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The Madagascar Large Igneous Province

 
Ciro Cucciniello, Leone Melluso, Vincenzo Morra
 
Dipartimento di Scienze della Terra, dell’Ambiente e delle Risorse, Università degli Studi di Napoli Federico II, Via Mezzocannone 8, 80134 Napoli, Italy
 
 
Large Igneous Provinces Commission
                                              
 
Abstract
The Madagascar large igneous province (LIP) is one of the largest magmatic events in the Late Cretaceous. It consists of lava flows, dikes, sills and intrusions (e.g., Storey et al., 1997; Melluso et al., 1997, 2001, 2002, 2003, 2005, 2006, 2009; Mahoney et al., 1991, 2008; Dostal et al., 1992). Remnants of this igneous province (the original pre-erosion extent of the province is difficult to estimate, although it probably exceeded 1 × 106 km2 including also the Madagascar Plateau and Conrad Rise; Storey et al. 1995) crop out along the rifted margin of the eastern coast, in the Mahajanga and Morondava basins of western Madagascar as well as the high plateau of the continental interior, and in western India (cf. Melluso et al. 2009). The igneous rocks are most voluminous in the Volcan de l’Androy complex (southern Madagascar; where more than 2000 m of lava flows are present) and the Mahajanga Basin (northwestern Madagascar). Significant outcrops, in the form of intrusive complexes, dikes and lava flows are in the Morondava Basin, the Maningoza area, and in two districts along the east coast: Sambava-Cap Masoala and Mahanoro-Manambondro. The main dike trends in each region form a radiating pattern which converges near the estimated 88 Ma location of the Marion hotspot (Ernst & Buchan, 1997). Rare, isolated outcrops are also known in the high plateau (tampoketsa) of the continental interior of Kamoro, Beveromay, and Analamaitso. The Antampombato-Ambatovy intrusion (Melluso et al. 2005) is rich in ultramafic rocks, and its lateritic soil is currently exploited for transition elements such as Ni and Co. The Ambohiby alkali granites cross-cut the central-western part of the Madagascan basement. Most of the volcanic successions are less than 200 m thick.The Madagascar LIP is dominated by mafic rocks; silicic rocks represent only a small volume of the province, overall (Melluso et al., 2001, 2005, 2009; Mahoney et al., 2008). The mafic rocks are mostly tholeitiic basalts and basaltic andesites. Detailed geochemical and petrological studies of the vulcanic successions of northwestern margin of Madagascar were reported by Melluso et al. (1997, 2001, 2003, 2006) and Cucciniello et al. (2010, 2013).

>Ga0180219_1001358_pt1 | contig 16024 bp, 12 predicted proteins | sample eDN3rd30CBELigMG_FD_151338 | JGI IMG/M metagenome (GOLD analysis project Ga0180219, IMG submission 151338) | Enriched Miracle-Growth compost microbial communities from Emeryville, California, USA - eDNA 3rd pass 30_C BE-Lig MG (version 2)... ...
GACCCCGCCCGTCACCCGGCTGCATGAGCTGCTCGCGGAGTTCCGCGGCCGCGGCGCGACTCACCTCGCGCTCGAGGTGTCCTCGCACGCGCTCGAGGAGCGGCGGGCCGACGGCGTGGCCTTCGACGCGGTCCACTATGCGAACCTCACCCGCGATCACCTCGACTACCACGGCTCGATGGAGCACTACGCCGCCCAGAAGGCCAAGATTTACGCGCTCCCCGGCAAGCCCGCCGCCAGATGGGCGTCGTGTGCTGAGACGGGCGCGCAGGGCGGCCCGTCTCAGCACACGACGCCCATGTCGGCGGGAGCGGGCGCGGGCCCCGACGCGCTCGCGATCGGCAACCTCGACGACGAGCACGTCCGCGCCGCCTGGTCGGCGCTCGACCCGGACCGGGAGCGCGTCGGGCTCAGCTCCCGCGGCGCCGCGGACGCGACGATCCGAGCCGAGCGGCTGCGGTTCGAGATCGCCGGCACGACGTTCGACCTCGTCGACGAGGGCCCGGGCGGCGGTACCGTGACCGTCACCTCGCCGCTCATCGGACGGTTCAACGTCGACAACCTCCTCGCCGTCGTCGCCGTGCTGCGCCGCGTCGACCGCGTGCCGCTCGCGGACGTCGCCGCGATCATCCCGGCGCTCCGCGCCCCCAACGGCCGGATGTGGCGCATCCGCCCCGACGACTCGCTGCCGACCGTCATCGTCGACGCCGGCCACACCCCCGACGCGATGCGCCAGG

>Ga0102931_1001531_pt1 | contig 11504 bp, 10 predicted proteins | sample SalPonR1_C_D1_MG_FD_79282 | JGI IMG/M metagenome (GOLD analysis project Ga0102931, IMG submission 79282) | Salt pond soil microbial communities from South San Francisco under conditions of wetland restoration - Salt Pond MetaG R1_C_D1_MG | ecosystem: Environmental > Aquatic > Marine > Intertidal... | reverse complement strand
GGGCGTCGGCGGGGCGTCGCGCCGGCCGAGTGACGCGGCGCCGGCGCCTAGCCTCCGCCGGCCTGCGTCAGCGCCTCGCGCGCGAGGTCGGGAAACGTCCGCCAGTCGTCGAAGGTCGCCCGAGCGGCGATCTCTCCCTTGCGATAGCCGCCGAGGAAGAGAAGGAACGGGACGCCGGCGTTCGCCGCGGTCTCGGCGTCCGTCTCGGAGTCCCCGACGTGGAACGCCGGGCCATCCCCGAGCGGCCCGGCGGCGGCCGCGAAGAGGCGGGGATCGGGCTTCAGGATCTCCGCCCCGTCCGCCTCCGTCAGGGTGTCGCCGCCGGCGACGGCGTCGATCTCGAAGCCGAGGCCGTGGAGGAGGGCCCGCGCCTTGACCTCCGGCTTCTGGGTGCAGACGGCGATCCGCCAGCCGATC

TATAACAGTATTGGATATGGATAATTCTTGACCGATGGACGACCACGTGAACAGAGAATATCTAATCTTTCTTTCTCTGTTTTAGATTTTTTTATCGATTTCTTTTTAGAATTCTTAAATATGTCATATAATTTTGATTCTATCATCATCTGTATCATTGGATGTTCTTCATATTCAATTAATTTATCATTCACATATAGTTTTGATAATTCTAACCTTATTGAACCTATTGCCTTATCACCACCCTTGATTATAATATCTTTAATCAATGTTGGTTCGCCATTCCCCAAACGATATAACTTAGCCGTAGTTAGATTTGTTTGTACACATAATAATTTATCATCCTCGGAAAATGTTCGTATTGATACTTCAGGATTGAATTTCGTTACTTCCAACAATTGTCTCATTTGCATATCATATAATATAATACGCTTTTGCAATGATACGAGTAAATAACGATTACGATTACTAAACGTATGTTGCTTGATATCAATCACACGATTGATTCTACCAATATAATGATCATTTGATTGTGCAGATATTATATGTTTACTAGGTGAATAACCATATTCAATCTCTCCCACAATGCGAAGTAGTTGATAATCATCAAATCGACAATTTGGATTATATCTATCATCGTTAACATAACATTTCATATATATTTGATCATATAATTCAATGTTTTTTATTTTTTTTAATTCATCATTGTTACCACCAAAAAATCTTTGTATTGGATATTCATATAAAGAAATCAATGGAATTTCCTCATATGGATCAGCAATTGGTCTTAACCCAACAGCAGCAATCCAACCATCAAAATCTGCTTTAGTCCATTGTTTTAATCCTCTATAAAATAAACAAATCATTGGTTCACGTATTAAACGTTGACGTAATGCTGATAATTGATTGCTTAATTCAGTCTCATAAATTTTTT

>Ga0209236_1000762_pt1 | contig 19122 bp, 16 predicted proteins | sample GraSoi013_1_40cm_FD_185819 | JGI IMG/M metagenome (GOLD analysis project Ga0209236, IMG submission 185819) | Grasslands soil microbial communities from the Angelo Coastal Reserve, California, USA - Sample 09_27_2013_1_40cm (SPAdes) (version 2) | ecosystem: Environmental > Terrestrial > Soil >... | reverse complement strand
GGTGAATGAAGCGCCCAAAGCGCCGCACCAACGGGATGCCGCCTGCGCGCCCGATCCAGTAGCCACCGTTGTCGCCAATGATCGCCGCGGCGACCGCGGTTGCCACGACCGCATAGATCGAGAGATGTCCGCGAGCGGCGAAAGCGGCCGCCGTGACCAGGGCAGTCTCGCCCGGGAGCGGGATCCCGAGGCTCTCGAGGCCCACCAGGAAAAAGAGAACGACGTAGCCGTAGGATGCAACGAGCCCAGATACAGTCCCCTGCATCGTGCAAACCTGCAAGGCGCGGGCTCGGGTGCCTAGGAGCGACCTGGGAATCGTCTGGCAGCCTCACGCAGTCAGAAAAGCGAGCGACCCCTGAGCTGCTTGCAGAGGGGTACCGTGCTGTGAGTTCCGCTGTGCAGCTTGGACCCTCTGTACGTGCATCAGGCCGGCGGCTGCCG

Current models of Madagascar flood basalt volcanism suggest that the Madagascar province occurred in response to rifting between Madagascar and Greater India and upwelling of Marion mantle plume (Storey et al., 1995; Torsvik et al., 1998). To date, there is no clear evidence of a chemical input of a plume component to the source of the basaltic rocks of Madagascar LIP.